It’s That Time of Year

It’s that time of year that we resolve to start fresh and eat better, workout more, play less iPhone Candy Crush and generally remake everything.  Unfortunately, too often those resolutions don’t make it past Groundhog Day.  Research shows that about 45% of Americans make New Year’s resolutions but only about 8% actually achieve them.

But that same research indicates those that make resolutions realize more success than those who don’t, so make that list.

Yet how do you make sure those good intentions make it to summer and beyond? In a recent Reuters article on the topic, American Council on Exercise researcher Jennifer Ratliff suggests borrowing from the business world and adopting the S.M.A.R.T. goal-setting approach (smart, measurable, attainable, relevant, time-bound).  For example, if you haven’t been exercising don’t set the goal of working out five days a week.  Start with two or three days and build on the enjoyment and satisfaction of working out.

Unfortunately another stumbling block for New Year’s resolutions is injury.  Many well-intentioned resolvers make the mistake of doing too much, too soon or start an exercise program that is too advanced.  Overuse injuries such as kneecap pain or rotator cuff tendinitis are often the result of quick changes in the volume or intensity of exercise.  For instance, resolving to run a marathon and beginning a training program without any preparation often results in a knee or lower leg overuse injury.  Other common scenarios, starting Cross Fit without a solid base of general strengthening; resolving to get more flexible by going to five yoga classes a week; starting a soccer league with players 20-years your junior.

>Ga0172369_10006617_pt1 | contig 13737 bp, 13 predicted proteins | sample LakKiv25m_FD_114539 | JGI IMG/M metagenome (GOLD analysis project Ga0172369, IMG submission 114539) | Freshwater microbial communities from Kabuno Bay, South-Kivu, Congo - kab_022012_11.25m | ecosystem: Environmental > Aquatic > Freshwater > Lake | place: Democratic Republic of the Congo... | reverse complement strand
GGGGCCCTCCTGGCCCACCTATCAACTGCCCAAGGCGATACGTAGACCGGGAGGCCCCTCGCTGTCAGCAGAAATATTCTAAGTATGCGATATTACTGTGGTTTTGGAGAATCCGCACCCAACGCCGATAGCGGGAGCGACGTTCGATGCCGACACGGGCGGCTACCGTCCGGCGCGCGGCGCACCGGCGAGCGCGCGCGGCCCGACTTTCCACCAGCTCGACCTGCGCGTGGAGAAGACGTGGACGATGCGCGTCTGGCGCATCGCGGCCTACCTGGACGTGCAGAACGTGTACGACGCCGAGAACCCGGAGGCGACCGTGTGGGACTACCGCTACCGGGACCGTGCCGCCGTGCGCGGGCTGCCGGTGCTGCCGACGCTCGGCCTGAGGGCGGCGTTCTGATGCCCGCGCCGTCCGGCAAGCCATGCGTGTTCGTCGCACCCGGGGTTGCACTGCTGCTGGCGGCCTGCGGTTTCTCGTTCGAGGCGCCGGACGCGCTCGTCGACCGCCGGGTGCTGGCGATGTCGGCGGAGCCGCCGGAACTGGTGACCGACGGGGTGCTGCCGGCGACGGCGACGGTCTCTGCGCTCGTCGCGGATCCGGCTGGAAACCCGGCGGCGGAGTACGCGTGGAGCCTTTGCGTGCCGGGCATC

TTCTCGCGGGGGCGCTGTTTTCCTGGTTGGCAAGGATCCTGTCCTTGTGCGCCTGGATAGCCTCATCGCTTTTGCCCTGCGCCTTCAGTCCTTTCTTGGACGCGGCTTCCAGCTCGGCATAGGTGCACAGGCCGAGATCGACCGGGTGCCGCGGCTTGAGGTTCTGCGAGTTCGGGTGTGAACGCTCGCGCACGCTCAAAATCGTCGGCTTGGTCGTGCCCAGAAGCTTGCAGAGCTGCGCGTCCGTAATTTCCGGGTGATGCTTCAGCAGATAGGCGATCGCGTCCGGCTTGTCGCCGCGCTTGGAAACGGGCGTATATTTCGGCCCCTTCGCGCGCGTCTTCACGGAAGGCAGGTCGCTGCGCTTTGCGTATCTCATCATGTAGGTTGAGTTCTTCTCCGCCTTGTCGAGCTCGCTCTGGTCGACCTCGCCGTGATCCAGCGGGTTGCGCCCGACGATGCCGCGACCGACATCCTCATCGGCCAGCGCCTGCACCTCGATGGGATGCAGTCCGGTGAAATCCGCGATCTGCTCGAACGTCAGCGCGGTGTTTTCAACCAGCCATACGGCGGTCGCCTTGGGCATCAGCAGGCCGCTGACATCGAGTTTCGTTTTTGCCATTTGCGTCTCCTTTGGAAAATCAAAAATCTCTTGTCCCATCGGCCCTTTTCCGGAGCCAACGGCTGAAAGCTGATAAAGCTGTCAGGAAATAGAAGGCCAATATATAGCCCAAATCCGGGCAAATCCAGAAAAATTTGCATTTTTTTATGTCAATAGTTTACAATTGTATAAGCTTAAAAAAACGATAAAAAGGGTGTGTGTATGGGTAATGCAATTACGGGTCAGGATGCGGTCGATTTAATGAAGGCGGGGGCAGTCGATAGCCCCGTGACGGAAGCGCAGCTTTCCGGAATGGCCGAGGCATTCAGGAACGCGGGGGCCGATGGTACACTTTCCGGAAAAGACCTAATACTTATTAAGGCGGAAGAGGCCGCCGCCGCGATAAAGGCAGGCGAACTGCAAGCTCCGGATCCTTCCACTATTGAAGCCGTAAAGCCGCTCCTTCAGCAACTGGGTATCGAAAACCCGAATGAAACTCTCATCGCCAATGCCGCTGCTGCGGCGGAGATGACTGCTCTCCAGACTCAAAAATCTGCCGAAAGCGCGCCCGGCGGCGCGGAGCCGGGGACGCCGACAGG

So how do you resolve to get fitter and improve health without ending up on the examination table of your local orthopedic surgeon or physical therapist?

  • Start slow-research shows that the majority of the general health benefits of a fitness program can be achieved with light exercise such as walking.  One to two hours a week (depending on the type of exercise) of cardiovascular exercise and one 15-30 minute session a week of strength training.
  • Be a beginner-don’t try to pick up an exercise/training program where you left off a month/year/decade ago.  Bones, ligaments and tendons are just like muscles and get stronger in response to regular exercise.  The converse is true as well so prepare these structures for more advanced exercise by sticking with a basic, beginner program for several months before trying more advanced exercise (plyometrics, Olympic lifting, marathon training).
  • Aim low-when starting from scratch, trying to adhere to a 7-day a week exercise program at best invites burnout and at worst welcomes injury.  Exercise is addicting but the habit needs to be nurtured a bit before trying to make radical changes in activity.
  • Don’t “work through the pain”-small problems can end up being big problems if they are ignored or “patched-up” for too long.  Make modifications in volume, intensity or type of activity if pain or soreness starts to become consistent (e.g. if the knee hurts after a run switch to the bike).
  • Cross-train-integrating different types of activities keeps exercise interesting and minimizes the chance of injury.

The best part about starting to exercise?  Those who are the least active get the biggest gain from starting to exercise.  Those poor slobs that have been working out everyday realize very little additional health gain by exercising any more.  Of course those that regularly exercise have banked a great deal of health related gains already as a Physical Activity Guidelines report suggests, “It has been estimated that people who are active for approximately 7 hours a week have a 40 percent lower risk of dying early than those who are active less than 30 minutes a week.”

That’s good motivation to get out and exercise.